earlier report of the action of the South Kansas-Texas Regiment after you were called from its command by the much-lamented death of our gallant Generals McCulloch and McIntosh. The only object I now have in view is to furnish a necessary page to the history of the battles of the 6th, 7th, and 8th instant.
After the command had devolved upon you, on Friday evening, and when it was supposed that the enemy would attempt to force its way through our lines to the Telegraph road, which would have thrown them in the rear of General Price's division of the army, I drew my regiment up immediately north of the center of the enemy's column, and anxiously held that position until near sunset, when the order was given to move northward to a suitable point for camping.
Although my men were almost exhausted by the fatigue, loss of sleep, and hunger, consequent upon the three days' and nights' forces march and the wearing and action of the day, they retired from the field with reluctance. Having encamped upon the side of a mountain near the enemy's line-indeed, in plain view of their camp fires-we were constantly in hearing of the rumbling of the enemy's artillery as it passed from the battle-field of the 7th-where the brave Texan ranger, McCulloch, gave himself up as a sacrifice to his country's good-to join the forces opposed to General Price, and remained in sleepless vigilance until 1 a.m., at which time, by your order, we took up the line of march for General Price's encampment.
About an hour before daylight Saturday morning we reached the right of Price's column on Sugar Creek, and there, for the first time in forty-eight hours, my soldiers were permitted to snatch a few moments of troubled sleep, only to be aroused by the deep-toned thunder of forty cannons soon after sunrise.
The soldiers of my command impatiently awaited orders to move forward, and the alacrity with which they obeyed the first summons indicated the patriotic purpose of each one to discharge fully his duty in driving back the deluded bigots who had invaded our soil. Silently and with stern resolve did they form for battle, and many a brave heart chafed with anxious zeal during the heavy firing which occurred near the Elkhorn Tavern.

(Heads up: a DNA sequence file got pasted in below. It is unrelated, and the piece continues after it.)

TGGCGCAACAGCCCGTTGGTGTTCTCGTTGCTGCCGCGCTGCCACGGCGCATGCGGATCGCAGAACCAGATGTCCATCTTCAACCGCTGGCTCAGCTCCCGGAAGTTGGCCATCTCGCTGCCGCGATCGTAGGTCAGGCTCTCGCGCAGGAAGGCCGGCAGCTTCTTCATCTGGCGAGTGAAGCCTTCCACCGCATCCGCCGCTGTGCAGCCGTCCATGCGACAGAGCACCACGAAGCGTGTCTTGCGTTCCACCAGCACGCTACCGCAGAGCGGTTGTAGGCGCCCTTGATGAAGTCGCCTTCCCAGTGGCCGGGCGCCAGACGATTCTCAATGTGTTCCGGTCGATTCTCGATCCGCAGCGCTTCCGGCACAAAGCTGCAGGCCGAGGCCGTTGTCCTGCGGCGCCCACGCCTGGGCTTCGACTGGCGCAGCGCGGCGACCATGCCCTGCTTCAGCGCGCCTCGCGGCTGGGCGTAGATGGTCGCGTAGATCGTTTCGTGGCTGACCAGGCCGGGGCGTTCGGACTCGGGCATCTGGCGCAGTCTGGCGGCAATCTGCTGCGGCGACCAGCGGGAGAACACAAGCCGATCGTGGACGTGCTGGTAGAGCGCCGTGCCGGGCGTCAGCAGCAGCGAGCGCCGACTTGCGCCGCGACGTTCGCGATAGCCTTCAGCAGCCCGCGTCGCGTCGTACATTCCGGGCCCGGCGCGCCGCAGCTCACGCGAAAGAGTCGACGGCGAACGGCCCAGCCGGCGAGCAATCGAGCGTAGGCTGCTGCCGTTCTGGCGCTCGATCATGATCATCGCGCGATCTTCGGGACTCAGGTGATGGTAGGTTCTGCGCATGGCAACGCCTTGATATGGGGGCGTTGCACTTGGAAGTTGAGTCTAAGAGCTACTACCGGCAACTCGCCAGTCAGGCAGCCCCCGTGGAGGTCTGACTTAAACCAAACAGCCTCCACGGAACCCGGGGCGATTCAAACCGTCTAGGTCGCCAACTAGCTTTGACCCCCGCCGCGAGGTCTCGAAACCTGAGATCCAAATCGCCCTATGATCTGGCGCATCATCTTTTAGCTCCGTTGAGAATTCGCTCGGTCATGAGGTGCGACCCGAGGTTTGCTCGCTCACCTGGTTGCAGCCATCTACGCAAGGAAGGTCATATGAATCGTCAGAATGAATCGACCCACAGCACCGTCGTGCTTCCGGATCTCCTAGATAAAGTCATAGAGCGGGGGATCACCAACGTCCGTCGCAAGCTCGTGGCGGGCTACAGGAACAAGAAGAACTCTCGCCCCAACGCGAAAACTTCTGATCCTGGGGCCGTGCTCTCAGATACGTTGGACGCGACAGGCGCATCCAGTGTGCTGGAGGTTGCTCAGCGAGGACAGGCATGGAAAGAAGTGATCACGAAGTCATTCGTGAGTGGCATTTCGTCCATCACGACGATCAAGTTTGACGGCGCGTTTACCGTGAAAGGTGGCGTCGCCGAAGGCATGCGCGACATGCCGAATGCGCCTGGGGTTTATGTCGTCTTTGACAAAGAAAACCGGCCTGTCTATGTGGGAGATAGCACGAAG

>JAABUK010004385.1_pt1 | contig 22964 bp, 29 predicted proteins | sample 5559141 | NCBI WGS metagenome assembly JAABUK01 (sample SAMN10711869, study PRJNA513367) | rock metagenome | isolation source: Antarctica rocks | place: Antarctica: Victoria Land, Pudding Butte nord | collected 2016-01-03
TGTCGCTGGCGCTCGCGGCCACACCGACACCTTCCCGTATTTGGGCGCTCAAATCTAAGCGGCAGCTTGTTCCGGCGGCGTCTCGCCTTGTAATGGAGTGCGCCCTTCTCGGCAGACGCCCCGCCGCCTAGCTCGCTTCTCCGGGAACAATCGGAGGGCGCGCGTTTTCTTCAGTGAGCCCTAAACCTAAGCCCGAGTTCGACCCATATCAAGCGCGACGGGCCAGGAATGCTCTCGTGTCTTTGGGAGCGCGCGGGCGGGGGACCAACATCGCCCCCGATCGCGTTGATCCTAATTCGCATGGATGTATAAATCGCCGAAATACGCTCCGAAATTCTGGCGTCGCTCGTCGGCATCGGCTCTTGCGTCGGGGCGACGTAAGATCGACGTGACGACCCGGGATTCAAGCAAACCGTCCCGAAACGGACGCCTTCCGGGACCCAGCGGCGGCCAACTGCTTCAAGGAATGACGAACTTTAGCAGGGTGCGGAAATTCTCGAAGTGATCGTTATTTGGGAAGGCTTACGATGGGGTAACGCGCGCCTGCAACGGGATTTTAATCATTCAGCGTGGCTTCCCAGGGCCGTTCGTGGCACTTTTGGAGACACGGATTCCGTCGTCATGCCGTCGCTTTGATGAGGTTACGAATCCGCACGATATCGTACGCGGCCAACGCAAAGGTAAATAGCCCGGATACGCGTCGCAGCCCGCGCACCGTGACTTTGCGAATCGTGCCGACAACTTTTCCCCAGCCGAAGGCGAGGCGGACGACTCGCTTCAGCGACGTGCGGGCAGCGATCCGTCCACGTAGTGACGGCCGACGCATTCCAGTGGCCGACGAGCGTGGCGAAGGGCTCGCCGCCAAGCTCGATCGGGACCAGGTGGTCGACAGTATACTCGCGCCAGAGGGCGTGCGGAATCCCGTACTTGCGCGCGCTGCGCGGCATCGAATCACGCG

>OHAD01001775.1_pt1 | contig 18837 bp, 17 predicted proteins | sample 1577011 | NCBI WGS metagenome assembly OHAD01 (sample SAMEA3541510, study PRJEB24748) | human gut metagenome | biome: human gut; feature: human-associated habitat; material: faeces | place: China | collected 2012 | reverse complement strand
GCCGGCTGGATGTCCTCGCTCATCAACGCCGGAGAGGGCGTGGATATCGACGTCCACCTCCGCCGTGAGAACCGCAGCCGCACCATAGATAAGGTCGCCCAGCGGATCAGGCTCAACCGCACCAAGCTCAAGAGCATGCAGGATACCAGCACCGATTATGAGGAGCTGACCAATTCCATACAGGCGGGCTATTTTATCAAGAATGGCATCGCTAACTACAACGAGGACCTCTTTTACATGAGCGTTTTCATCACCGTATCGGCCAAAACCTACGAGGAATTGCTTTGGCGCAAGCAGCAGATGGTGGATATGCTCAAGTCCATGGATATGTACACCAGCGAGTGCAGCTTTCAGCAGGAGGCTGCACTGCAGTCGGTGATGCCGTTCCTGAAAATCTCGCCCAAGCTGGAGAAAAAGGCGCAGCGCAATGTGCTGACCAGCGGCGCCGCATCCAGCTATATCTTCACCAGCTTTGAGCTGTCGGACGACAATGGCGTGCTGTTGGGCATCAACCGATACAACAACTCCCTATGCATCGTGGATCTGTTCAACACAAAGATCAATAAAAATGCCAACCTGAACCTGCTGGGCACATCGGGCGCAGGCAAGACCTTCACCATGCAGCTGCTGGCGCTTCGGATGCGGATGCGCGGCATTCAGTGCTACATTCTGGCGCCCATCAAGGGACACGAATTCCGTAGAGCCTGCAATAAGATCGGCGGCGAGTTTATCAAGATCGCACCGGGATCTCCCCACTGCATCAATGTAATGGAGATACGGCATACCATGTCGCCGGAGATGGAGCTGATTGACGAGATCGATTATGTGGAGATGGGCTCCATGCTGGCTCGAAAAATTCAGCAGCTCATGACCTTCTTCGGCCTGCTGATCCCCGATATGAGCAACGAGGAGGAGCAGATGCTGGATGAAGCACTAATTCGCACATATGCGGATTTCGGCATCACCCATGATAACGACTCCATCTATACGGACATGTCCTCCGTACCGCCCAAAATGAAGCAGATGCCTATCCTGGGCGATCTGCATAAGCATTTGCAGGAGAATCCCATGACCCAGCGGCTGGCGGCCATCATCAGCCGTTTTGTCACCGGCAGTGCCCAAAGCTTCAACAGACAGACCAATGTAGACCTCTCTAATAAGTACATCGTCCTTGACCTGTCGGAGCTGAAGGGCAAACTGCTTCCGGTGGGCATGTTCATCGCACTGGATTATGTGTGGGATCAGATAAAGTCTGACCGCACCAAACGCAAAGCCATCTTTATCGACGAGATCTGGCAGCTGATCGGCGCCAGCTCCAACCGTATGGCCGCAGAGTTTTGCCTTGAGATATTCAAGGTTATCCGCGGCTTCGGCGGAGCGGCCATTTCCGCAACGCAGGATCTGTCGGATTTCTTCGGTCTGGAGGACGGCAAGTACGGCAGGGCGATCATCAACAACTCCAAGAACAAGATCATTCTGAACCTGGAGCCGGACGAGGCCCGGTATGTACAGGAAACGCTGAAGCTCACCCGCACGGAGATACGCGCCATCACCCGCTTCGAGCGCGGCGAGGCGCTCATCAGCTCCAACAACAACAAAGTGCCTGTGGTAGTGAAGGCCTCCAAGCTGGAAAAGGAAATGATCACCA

When the order was given to fall back not one of those composing my command supposed for a moment that a retreat was contemplated, nor were they undeceived until the order came from General Van Dorn for the South Kansas Texas Regiment to cover the retreat of the army. It was the impression of the general that the enemy's cavalry would attempt an attack upon our rear, on the broad mountain-flat over which we were then passing. So soon as I received the orders I formed my command in battle line upon the right and left of the road, in hearing of the enemy's shouts, and thus held the position taken until the rear of the army passed. As regiment after regiment passed slowly by no indication of alarm or knowledge of defeat could be discerned.
It is due to the gallant soldiers composing that squadron that I should state that two companies of Colonel Cooper's regiment, commanded by Captain Welch and aided by Adjutant Lee, promptly formed with my command and remained with me during the day. I must also mention the conduct of Captain MacDonald, of the Missouri Army, and his gallant artillery corps, who remained with me during the entire day. The defeat of our army was barren of results to the enemy, as they were too badly crippled to pursue us a mile.
Upon the evening of the third day I was ordered across to Huntsville, to protect a portion of our artillery and a large train of wagons